Shey, Leh, Ladakh, UT, India - The Ladakh Muslim Coordination Committee Leh, Ladakh UT, hosted a reception at Shah-e-Hamdan, Masjid Sharif, Shey this morning in honour of His Holiness the Dalai Lama. He was welcomed by leaders of both the Sunni and Shia communities, following which the local Imam offered a prayer.
Before the main function, His Holiness offered prayers at the Masjid Sharif, which was built in 1382, close to where the main function was held. His Holiness then greeted the members of the congregation, who included representatives of various religious communities, the elected leadership of the Ladakh Autonomous Hill Development Council (LADHC), and members of the local Muslim community.
His Holiness told them that he is always pleased to meet with his Muslim brothers and sisters. He recalled that many Muslims lived in the vicinity of his birthplace in north-east Tibet and that consequently he was familiar with the daily pattern of Muslim prayers. As a young and lively child his play mates including many Muslim children and they all got along well together.
“Later, when I reached Lhasa,” he explained, “Tibetans and the small Muslim community in the city enjoyed good, friendly relations. They were consistently invited to attend all the festivals observed by the Tibetan government as a mark of respect. Most were merchants who imported goods from India, but they also fulfilled another important role when they brought news and information from the outside world.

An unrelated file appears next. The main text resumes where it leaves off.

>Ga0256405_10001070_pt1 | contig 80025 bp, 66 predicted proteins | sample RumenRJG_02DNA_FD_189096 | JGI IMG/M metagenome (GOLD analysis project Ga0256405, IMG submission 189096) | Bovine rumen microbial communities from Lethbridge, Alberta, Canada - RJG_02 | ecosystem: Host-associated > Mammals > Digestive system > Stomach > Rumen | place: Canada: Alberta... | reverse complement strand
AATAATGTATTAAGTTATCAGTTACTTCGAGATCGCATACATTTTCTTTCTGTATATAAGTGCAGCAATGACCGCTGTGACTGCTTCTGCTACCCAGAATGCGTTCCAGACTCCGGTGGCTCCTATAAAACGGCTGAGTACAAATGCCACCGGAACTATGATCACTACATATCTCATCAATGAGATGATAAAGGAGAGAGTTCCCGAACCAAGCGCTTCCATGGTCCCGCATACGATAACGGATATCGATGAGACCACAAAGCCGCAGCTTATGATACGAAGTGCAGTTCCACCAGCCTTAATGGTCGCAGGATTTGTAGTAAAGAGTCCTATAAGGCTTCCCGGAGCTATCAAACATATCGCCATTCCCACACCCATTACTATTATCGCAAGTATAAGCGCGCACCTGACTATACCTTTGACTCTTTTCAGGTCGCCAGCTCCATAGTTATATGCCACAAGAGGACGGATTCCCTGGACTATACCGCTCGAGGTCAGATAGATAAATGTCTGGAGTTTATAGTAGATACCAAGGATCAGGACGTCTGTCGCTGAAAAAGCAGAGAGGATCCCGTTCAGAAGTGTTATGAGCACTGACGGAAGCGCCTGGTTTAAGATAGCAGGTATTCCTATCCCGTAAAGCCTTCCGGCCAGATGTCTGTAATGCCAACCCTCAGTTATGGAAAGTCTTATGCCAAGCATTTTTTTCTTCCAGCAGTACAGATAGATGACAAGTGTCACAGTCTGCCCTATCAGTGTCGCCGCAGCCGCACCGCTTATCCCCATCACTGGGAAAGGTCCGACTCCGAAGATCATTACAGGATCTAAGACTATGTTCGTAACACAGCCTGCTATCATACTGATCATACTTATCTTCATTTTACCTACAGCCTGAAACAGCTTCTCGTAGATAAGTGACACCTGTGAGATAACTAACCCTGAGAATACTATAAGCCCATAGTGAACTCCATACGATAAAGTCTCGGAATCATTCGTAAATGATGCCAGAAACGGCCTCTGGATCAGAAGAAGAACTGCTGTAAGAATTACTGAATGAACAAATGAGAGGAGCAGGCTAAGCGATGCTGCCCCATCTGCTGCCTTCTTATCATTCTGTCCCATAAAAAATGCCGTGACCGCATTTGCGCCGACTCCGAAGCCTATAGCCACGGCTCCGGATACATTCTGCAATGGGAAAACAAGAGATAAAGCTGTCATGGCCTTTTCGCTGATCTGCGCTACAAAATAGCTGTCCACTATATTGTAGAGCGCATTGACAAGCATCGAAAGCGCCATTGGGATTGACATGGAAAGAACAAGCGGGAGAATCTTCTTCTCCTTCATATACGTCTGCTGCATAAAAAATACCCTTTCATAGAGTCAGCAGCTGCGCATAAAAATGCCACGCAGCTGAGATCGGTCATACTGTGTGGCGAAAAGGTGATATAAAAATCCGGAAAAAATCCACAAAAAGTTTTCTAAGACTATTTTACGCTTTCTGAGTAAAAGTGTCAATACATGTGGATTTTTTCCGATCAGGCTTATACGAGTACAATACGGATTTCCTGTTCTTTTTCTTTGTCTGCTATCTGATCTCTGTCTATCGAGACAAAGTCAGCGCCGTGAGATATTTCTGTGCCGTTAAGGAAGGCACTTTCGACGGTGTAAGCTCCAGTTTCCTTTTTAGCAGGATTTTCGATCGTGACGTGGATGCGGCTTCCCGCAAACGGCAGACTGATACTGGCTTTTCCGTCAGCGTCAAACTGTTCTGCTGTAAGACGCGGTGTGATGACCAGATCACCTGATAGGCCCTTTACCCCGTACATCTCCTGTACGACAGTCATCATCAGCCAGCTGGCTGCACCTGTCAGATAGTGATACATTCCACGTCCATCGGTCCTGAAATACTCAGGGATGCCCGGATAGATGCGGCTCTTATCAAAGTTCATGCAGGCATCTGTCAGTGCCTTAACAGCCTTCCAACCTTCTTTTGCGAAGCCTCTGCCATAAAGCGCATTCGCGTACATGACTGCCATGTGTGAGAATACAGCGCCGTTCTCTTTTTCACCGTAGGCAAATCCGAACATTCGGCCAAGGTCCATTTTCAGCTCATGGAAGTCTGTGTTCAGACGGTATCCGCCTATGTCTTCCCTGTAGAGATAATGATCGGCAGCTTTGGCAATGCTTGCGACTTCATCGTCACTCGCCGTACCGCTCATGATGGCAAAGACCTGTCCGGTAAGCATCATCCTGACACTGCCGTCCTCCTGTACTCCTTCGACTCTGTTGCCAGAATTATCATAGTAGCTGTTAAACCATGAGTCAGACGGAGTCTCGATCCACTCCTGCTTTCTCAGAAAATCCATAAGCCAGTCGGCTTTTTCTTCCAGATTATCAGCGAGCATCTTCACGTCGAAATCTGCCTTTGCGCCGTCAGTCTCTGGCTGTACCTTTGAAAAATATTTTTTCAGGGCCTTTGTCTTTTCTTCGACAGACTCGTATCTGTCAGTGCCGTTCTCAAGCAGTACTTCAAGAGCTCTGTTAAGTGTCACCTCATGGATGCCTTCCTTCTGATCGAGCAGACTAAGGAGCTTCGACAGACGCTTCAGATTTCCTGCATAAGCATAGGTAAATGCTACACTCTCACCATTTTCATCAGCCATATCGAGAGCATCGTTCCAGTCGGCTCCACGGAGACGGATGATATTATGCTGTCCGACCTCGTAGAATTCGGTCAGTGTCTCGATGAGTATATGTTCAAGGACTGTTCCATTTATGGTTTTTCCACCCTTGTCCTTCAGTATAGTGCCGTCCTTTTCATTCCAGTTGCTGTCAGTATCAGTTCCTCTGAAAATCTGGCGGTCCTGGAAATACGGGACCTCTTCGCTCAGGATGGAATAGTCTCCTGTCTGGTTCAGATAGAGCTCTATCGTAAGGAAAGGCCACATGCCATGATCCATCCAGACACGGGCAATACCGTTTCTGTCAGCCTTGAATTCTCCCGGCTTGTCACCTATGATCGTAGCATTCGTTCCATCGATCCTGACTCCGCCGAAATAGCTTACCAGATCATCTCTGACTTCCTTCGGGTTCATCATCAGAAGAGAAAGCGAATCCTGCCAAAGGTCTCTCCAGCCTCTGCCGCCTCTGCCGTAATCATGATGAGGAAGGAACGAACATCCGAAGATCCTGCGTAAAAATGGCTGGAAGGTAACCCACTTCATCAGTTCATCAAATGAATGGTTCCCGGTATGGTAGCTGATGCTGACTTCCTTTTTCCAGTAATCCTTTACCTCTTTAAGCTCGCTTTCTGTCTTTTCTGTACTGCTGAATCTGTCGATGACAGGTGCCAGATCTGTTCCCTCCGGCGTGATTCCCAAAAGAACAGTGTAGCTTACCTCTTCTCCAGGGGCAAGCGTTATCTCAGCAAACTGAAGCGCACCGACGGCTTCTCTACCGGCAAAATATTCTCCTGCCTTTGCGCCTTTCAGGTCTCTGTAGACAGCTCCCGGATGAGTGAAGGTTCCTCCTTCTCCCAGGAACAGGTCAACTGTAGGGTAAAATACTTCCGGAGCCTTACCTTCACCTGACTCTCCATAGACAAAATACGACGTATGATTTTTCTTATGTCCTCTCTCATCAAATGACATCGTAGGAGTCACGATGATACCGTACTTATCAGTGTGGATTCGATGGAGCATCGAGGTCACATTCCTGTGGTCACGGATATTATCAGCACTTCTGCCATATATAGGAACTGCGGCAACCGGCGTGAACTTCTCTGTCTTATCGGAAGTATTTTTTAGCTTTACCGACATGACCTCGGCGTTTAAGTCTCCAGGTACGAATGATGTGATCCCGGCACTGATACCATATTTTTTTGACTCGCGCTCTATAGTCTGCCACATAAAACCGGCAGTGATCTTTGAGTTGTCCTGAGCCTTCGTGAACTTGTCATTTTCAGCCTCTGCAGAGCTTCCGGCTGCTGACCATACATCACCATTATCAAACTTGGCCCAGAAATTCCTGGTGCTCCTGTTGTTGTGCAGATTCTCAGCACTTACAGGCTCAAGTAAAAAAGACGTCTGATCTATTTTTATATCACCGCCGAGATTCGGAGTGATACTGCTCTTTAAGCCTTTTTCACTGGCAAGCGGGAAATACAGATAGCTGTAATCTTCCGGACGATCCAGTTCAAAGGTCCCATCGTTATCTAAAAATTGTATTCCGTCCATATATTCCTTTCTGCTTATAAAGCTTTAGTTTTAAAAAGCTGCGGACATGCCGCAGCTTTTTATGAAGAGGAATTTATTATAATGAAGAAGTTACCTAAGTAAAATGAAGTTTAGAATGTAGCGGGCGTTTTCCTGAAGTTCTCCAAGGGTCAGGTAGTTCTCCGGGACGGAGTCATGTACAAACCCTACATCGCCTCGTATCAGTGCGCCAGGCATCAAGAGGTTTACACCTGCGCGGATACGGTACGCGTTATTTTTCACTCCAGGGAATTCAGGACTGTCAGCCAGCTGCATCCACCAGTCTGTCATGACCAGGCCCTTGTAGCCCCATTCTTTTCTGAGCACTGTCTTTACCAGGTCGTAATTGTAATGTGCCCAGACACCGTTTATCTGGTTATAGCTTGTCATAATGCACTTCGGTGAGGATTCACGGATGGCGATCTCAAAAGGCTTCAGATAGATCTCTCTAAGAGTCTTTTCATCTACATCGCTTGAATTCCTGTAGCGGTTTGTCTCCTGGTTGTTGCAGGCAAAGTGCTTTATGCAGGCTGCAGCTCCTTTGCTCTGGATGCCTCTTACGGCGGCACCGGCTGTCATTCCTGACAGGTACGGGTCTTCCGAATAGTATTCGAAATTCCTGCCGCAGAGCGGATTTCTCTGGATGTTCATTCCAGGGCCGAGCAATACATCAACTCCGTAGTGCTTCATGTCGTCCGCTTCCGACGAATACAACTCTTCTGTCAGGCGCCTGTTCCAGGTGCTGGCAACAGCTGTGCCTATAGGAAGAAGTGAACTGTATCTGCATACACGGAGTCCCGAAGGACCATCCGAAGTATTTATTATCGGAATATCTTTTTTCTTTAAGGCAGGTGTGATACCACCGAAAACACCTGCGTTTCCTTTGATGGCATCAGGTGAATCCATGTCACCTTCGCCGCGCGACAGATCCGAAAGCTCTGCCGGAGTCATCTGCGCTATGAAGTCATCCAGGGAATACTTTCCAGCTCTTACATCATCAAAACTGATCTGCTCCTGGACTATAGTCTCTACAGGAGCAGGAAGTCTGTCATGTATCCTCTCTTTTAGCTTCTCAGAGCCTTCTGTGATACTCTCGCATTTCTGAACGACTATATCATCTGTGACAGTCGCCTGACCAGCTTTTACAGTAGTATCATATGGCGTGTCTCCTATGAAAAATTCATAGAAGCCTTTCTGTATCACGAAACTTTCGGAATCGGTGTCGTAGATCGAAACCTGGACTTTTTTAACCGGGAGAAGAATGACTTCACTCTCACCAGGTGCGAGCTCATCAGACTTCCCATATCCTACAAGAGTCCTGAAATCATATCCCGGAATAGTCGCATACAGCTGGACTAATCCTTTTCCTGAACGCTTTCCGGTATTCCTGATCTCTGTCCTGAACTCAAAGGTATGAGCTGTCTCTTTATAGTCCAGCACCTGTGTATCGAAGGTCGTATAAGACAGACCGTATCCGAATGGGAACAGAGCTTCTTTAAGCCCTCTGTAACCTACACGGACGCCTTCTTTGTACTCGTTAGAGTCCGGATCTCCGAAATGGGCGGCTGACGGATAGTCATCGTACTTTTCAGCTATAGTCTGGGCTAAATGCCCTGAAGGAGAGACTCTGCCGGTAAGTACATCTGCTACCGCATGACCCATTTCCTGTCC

“During my visit to China 1954-55 I met with several Chinese leaders including Chairman Mao. The last time I met him, before I was to return to Tibet, Mao complimented me by saying I had a scientific mind. He gave me advice about how to lead, but finally confided that "religion is the opium of the people".
“As things have turned out, my ‘scientific turn of mind’ has meant that I have engaged in extensive exchanges with scientists about the workings of the mind and emotions ways to achieve peace of mind.
“As a Buddhist monk,” His Holiness continued, “I have been able to make contact with Buddhists from other countries, followers of both the Sanskrit and Pali Traditions.
“Basically, we are all the same in wanting to be happy and lead meaningful lives. In addition, although our various religious traditions assert different philosophical points of view, their common purpose is to encourage their followers to be warm-hearted.”
His Holiness stated that because it is focussed predominantly on material goals, modern education is inadequate when it comes to developing peace of mind. He observed that if modern education were combined with the long-standing Indian principles of compassion— ‘karuna’ and doing no harm— ‘ahimsa’ it would be much more complete. Mahatma Gandhi taught about ‘ahimsa’ in terms of non-violence, and his approach to resolving disputes has been adopted in many parts of the world. Many conflicts that arise out of anger, fear and jealousy can be resolved if we cultivate compassion for others.
For hundreds of years, people in the Himalayan region, from Ladakh in the west to Arunachal Pradesh in the east, have shared a common spiritual tradition, a culture of compassion, with the people of Tibet. It is a tradition that originated in the profound Buddhist culture that derives from the historic Nalanda Tradition. We are all striving to keep it alive. His Holiness declared that he is touched by the deep sense of faith and trust people in the Himalayan regions display towards him.
“Tibetans have faced significant hardship for more than six decades,” he observed, “and yet we have managed to keep our culture alive, while the spirit of Tibetans spirit has remained unflinching.”
His Holiness expressed deep appreciation of the way Muslims and Buddhists live in close harmony with each other in Ladakh, for which he thanked them. He ended by declaring that the people of Ladakh have long been close to his heart.